Sources told Financial Express Online that recommendations for partially doing away with the flexi-fare scheme have been sent to Railway Minister Piyush Goyal who is expected to take a decision soon. “The Railway Board has sent the final recommendations on flexi-fare scheme to the minister, a final clearance is now awaited,” sources told FE Online. So, will the flexi-fare scheme be completely done away with? No, but modifications will be introduced in line with the demand pattern of the trains, sources said.“There are more than hundred trains on which the flexi-fare scheme is applicable.
The recommendations that have gone to the Railway Minister suggest that flexi-fare be removed from some trains, while on others some modifications be made,” a railway ministry official told FE Online. “However, till these recommendations are approved by the Railway Minister, nothing is finalised,” the official added.
According to a ToI report, flexi-fare scheme will be removed from as many as 40 trains, while in 102 trains an offer of up to 50% discount on last-minute ticket booking may be given. This would be applicable for up to four days before the train journey. A graded discount scheme may also be introduced for trains with low occupancy rates, the report said. The move comes on the back of a trial run on the Chennai-Mysuru Shatabdi where occupancy went up after the flexi-fare scheme was tweaked, the report claimed.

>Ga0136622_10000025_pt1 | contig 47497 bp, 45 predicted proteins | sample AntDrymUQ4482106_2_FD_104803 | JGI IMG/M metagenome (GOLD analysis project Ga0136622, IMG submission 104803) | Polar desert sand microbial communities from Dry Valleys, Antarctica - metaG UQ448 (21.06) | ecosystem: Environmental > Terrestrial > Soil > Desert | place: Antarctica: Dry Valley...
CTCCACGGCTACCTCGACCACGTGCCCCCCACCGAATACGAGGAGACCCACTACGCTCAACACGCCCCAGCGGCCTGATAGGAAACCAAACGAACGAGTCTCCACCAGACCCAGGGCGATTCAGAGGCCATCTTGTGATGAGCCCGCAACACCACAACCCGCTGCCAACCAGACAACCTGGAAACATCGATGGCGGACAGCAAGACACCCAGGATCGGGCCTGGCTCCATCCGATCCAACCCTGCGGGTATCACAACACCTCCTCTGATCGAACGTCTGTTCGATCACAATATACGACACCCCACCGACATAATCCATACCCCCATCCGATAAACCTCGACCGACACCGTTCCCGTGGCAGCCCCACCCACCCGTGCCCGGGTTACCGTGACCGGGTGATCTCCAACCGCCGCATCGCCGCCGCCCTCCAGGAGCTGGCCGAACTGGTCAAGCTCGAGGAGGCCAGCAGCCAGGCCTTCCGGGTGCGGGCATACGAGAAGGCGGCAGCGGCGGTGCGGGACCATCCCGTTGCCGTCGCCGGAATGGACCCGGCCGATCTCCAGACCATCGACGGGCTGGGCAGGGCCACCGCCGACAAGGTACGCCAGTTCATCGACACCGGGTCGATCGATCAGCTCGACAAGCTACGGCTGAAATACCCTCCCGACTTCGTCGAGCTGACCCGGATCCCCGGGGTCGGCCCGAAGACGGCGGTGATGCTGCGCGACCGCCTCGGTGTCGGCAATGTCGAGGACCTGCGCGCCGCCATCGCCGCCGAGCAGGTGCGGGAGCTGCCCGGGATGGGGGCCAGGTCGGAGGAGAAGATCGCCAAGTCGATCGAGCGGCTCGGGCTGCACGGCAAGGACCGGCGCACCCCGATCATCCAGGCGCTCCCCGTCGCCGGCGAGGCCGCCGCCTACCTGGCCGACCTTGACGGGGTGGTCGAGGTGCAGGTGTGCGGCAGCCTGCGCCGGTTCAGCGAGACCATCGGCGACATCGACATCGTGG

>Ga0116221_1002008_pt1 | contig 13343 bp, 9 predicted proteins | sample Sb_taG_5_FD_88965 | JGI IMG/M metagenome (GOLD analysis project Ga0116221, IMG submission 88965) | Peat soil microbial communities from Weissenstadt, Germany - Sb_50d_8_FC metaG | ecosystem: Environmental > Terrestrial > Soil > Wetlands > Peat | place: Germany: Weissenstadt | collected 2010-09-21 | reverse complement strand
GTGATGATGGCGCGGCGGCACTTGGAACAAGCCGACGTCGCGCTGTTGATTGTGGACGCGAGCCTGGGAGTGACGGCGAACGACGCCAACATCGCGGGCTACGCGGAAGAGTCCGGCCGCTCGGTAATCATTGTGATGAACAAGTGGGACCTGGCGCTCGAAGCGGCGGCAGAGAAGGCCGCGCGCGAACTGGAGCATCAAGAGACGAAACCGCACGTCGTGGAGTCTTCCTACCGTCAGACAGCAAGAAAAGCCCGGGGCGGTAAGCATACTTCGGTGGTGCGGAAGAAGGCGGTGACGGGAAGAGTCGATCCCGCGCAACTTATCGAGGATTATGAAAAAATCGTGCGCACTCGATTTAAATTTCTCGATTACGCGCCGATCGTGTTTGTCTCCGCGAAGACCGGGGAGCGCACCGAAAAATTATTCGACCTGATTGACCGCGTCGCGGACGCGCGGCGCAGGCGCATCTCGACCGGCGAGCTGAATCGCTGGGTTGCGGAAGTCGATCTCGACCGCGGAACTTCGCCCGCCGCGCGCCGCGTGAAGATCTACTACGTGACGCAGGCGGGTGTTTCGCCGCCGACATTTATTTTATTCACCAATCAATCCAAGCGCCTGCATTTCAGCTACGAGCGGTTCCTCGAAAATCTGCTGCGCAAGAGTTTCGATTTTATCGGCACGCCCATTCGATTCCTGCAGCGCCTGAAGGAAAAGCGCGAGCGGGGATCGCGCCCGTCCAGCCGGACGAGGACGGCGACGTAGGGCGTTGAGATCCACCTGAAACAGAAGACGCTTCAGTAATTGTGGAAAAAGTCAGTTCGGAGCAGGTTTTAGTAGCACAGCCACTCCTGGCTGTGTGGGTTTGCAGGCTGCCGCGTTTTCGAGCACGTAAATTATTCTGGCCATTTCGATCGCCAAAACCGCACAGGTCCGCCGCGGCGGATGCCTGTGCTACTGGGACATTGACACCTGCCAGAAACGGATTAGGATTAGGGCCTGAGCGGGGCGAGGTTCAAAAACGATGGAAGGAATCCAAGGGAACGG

Since its introduction, the Indian Railways flexi-fare scheme which increases the train ticket tariff as the occupancy rate goes up, has come under criticism from passengers. The flexi-fare scheme was introduced on Shatabdi, Rajdhani and Duronto Express trains. The train fare increases by 10% as every 10% of the berths/seats are occupied/sold. There is a tariff cap of 140% for AC-III tier class of travel and that of 150% for all classes except AC First and Executive Chair Car. Incidentally, post introduction of the flexi-fare scheme, it became cheaper to travel by air on some routes.
Recently, a report by the Comptroller and Auditor General (CAG) also slammed Indian Railways for introducing flexi-fare scheme in an ad hoc way. According to CAG, on several routes that the flexi-fare scheme was introduced, passengers switched to air travel as a more affordable and convenient option. The report also stated that occupancy trends of trains suggest that some passengers even switched to travelling in Mail/Express trains instead of the trains in which flexi-fare scheme is applicable. CAG has recommended that Indian Railways should rationalise the flexi-fare scheme and continue with it only on routes where the demand warrants.